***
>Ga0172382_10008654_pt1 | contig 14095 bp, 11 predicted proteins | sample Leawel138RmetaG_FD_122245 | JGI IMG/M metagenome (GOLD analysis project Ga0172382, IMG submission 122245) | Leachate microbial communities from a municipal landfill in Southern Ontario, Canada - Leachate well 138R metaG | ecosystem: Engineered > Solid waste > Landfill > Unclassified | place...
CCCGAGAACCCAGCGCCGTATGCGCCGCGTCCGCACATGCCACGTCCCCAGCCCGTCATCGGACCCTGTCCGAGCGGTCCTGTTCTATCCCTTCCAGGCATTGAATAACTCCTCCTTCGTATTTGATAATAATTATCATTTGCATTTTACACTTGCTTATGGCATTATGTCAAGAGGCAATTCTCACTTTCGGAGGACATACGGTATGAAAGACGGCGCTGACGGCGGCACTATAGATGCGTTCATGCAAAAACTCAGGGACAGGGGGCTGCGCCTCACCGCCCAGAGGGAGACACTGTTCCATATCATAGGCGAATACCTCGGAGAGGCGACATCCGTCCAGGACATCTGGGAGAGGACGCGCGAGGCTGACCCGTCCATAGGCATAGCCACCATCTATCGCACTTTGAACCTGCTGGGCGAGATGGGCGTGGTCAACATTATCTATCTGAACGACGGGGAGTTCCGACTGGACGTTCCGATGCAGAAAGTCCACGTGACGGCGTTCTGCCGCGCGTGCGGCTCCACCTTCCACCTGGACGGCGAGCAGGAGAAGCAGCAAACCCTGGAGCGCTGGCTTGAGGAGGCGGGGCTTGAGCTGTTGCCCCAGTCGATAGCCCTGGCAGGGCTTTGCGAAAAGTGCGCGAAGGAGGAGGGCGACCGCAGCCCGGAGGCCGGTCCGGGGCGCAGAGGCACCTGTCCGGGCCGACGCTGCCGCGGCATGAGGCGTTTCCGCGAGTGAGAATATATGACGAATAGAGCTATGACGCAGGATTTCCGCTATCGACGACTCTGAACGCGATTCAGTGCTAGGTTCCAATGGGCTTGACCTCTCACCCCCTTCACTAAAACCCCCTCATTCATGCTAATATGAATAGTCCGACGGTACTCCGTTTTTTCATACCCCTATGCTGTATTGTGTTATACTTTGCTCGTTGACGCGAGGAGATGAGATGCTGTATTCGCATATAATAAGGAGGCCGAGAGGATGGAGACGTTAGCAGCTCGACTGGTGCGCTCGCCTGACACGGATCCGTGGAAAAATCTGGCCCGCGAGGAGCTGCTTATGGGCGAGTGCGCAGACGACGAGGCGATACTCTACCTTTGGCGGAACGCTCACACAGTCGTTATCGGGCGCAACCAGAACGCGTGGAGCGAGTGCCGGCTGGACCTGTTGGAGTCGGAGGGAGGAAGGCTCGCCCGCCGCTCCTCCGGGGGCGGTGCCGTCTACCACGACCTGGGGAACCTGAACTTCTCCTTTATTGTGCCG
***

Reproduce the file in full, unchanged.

>Ga0172382_10008654_pt1 | contig 14095 bp, 11 predicted proteins | sample Leawel138RmetaG_FD_122245 | JGI IMG/M metagenome (GOLD analysis project Ga0172382, IMG submission 122245) | Leachate microbial communities from a municipal landfill in Southern Ontario, Canada - Leachate well 138R metaG | ecosystem: Engineered > Solid waste > Landfill > Unclassified | place...
CCCGAGAACCCAGCGCCGTATGCGCCGCGTCCGCACATGCCACGTCCCCAGCCCGTCATCGGACCCTGTCCGAGCGGTCCTGTTCTATCCCTTCCAGGCATTGAATAACTCCTCCTTCGTATTTGATAATAATTATCATTTGCATTTTACACTTGCTTATGGCATTATGTCAAGAGGCAATTCTCACTTTCGGAGGACATACGGTATGAAAGACGGCGCTGACGGCGGCACTATAGATGCGTTCATGCAAAAACTCAGGGACAGGGGGCTGCGCCTCACCGCCCAGAGGGAGACACTGTTCCATATCATAGGCGAATACCTCGGAGAGGCGACATCCGTCCAGGACATCTGGGAGAGGACGCGCGAGGCTGACCCGTCCATAGGCATAGCCACCATCTATCGCACTTTGAACCTGCTGGGCGAGATGGGCGTGGTCAACATTATCTATCTGAACGACGGGGAGTTCCGACTGGACGTTCCGATGCAGAAAGTCCACGTGACGGCGTTCTGCCGCGCGTGCGGCTCCACCTTCCACCTGGACGGCGAGCAGGAGAAGCAGCAAACCCTGGAGCGCTGGCTTGAGGAGGCGGGGCTTGAGCTGTTGCCCCAGTCGATAGCCCTGGCAGGGCTTTGCGAAAAGTGCGCGAAGGAGGAGGGCGACCGCAGCCCGGAGGCCGGTCCGGGGCGCAGAGGCACCTGTCCGGGCCGACGCTGCCGCGGCATGAGGCGTTTCCGCGAGTGAGAATATATGACGAATAGAGCTATGACGCAGGATTTCCGCTATCGACGACTCTGAACGCGATTCAGTGCTAGGTTCCAATGGGCTTGACCTCTCACCCCCTTCACTAAAACCCCCTCATTCATGCTAATATGAATAGTCCGACGGTACTCCGTTTTTTCATACCCCTATGCTGTATTGTGTTATACTTTGCTCGTTGACGCGAGGAGATGAGATGCTGTATTCGCATATAATAAGGAGGCCGAGAGGATGGAGACGTTAGCAGCTCGACTGGTGCGCTCGCCTGACACGGATCCGTGGAAAAATCTGGCCCGCGAGGAGCTGCTTATGGGCGAGTGCGCAGACGACGAGGCGATACTCTACCTTTGGCGGAACGCTCACACAGTCGTTATCGGGCGCAACCAGAACGCGTGGAGCGAGTGCCGGCTGGACCTGTTGGAGTCGGAGGGAGGAAGGCTCGCCCGCCGCTCCTCCGGGGGCGGTGCCGTCTACCACGACCTGGGGAACCTGAACTTCTCCTTTATTGTGCCG